Caroline Potter

Jeux, Debussy’s only work composed for Diaghilev’s Ballets Russes, was not the first orchestral piece of his to appear on the celebrated company’s programmes. In 1912 Nijinsky had choreographed Debussy’s Prélude à L’après-midi d’un faune (1892-4), giving it a scandalous concluding scene in which the frustrated faun masturbates with a nymph’s discarded scarf. The composer was reportedly not amused by this explicit visualization of his Mallarmé-inspired work.

Debussy described Jeux as a ‘poème dansé’, though its poetry resides in the music rather than the text. Like Ravel’s Daphnis et Chloé, it is proof that the most marvellous ballet music can be composed to the most flimsy scenario. The ‘games’ of the title are a desultory tennis match and playful flirtation à trois. The scenario opens: ‘The scene is a garden at dusk; a tennis ball has been lost; a boy and two girls are searching for it. The artificial light of the large electric lamps shedding fantastic rays about them suggests the idea of childish games: they play hide and seek, they try to catch one another, they quarrel, they sulk without cause. The night is warm, the sky is bathed in pale light; they embrace.’

Jeux premiered on 15 May 1913 at the Théâtre des Champs-Elysées, two weeks before the cataclysm that was Stravinsky’s Rite of Spring, which completely overshadowed Debussy’s ballet. It was choreographed by Vaslav Nijinsky, who also danced the male character, joined by two of the company’s leading female dancers, Tamara Karsavina and Ludmilla Schollar.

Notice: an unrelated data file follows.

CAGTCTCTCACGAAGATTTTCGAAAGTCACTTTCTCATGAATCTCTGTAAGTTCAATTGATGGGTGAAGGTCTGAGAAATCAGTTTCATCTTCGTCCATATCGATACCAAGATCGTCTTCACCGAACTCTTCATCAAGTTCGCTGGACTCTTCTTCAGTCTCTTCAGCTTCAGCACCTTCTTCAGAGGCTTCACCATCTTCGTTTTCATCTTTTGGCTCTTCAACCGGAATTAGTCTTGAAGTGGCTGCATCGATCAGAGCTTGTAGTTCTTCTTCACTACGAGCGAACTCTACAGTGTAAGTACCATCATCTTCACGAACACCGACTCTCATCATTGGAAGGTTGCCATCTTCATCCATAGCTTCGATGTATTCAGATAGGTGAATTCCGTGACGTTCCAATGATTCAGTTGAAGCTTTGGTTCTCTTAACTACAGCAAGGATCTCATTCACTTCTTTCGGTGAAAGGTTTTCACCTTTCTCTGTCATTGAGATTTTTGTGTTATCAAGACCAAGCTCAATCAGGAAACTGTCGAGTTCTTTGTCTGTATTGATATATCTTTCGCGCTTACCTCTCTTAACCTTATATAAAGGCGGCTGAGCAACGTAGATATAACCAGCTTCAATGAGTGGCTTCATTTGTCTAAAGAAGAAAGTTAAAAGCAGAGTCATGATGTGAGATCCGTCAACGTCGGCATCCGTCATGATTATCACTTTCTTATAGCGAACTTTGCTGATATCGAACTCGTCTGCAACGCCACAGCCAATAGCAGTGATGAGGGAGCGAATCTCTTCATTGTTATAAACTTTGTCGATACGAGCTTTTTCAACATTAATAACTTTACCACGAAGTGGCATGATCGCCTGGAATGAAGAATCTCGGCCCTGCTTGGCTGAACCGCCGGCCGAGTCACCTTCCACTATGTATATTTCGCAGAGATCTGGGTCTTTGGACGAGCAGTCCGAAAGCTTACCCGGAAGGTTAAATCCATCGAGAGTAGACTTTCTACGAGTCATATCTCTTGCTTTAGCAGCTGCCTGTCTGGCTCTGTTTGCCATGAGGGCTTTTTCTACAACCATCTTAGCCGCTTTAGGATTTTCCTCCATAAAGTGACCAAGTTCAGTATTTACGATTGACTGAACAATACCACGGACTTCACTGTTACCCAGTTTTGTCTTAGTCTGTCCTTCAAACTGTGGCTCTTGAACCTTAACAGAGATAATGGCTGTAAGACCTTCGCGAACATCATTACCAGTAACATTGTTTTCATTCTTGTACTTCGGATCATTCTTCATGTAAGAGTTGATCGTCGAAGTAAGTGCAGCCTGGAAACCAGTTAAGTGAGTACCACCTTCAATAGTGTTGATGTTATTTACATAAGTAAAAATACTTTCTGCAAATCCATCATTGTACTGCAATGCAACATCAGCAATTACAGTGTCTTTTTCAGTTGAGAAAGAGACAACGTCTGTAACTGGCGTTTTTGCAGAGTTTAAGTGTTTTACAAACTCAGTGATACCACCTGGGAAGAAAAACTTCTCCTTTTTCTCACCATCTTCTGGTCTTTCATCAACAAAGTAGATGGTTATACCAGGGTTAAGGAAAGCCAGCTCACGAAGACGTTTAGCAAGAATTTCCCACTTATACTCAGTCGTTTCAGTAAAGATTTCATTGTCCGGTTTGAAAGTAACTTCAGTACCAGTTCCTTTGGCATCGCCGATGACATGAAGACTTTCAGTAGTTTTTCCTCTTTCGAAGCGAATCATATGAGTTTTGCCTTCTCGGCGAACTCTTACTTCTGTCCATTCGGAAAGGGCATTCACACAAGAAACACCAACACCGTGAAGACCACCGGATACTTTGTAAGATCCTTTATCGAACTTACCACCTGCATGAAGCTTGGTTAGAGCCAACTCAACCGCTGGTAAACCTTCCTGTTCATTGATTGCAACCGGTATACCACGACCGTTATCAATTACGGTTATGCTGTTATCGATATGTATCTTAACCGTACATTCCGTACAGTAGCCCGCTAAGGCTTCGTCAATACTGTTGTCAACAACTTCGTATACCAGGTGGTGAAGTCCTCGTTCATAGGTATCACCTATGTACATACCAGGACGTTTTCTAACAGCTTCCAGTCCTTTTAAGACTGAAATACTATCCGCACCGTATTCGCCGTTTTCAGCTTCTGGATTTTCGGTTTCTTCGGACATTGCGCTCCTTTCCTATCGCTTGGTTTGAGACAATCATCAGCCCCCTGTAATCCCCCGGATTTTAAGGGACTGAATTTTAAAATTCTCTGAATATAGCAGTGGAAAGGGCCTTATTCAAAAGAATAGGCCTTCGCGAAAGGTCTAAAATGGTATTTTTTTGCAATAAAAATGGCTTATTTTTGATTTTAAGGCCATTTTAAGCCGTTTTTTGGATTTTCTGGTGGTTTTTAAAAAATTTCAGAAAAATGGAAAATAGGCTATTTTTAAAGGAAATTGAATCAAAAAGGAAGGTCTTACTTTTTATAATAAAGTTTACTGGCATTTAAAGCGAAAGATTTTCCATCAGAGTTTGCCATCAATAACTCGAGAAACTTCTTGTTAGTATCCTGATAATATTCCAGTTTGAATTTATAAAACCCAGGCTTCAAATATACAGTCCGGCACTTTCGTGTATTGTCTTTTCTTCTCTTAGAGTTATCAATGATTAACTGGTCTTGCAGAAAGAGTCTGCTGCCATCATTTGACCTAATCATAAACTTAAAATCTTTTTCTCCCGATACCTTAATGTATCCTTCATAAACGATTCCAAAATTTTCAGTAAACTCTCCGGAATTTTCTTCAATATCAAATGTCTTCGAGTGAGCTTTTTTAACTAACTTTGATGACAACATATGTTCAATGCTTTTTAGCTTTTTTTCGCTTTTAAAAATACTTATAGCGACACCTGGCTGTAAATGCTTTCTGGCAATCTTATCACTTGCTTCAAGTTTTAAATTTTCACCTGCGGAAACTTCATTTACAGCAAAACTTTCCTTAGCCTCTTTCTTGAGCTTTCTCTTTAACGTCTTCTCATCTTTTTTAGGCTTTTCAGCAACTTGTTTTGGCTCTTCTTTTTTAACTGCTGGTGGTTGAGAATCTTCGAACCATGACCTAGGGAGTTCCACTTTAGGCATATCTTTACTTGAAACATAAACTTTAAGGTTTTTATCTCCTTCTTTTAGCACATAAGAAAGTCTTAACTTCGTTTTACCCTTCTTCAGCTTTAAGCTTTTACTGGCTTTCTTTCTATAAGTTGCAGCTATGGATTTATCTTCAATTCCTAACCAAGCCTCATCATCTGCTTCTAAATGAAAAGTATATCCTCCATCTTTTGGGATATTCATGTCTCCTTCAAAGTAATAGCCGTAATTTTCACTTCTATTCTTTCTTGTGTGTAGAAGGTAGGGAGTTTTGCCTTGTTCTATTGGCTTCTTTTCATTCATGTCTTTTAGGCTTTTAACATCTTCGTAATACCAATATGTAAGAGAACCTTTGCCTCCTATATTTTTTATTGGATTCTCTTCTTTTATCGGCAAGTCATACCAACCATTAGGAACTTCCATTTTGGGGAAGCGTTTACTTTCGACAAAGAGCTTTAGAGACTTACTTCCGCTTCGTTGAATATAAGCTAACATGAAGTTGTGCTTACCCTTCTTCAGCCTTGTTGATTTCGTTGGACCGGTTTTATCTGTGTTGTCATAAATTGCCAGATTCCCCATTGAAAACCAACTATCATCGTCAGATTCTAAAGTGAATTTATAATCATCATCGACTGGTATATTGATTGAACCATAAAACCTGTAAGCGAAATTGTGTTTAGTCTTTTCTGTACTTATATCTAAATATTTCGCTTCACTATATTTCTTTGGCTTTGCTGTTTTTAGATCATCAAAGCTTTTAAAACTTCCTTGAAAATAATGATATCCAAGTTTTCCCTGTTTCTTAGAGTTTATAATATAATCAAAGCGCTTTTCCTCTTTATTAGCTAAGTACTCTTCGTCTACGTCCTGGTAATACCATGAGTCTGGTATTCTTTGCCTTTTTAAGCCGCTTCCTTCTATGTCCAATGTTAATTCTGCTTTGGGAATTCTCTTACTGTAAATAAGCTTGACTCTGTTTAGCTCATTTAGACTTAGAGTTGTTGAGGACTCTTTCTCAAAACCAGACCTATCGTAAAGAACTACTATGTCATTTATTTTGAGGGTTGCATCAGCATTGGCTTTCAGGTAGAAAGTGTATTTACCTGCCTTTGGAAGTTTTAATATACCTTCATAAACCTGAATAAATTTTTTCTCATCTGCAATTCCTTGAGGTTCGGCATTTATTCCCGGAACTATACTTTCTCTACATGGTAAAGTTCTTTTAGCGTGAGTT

The tennis theme puzzled contemporary critics, most notably Debussy’s friend Erik Satie, to whom a review in Revue musicale S.I.M. (15 June 1913) is attributed: ‘Summer sports: Several readers have asked for the rules of Russian tennis, a game which will surely be all the rage this season in chateaux. The rules can be summarised thus: the game is played at night, under baskets of flowers lit by electric arc lights; three players are involved; there is no net; the ball is replaced by a football; the use of a racquet is forbidden. In a trench dug at the edge of the playing surface, an orchestra, which accompanies the players, is hidden.’

The theme of three extends to the music, much of which is a waltz subjected to time stretching and compressing. Musical ideas are alluded to, though never repeated precisely; these nocturnal goings-on are, like the wanderings of Mallarmé and Debussy’s faun, seemingly without purpose, on the slippery border between dream and reality. The fleeting nature of the material is matched by Debussy’s orchestral imagination: colours are constantly shifting in a play of timbres which offers an additional meaning to the title. Debussy’s desire to create an orchestra ‘without feet’ was never more successfully realised; just as dancers seek to transcend the bounds of gravity, Debussy wanted to craft a floating orchestra.

As if to bring us back down to earth, the orchestral score notes precisely when and where a new tennis ball lands on the playing surface (thrown by ‘an unknown hand’, according to the scenario). The first initiates the disappearance of the surprised players into ‘the nocturnal depths of the garden’ and the second heralds the return of the opening music, though it is orchestrated differently. Soon after this varied reprise, the music suddenly ends, as if to say: what was that about?

© Caroline Potter


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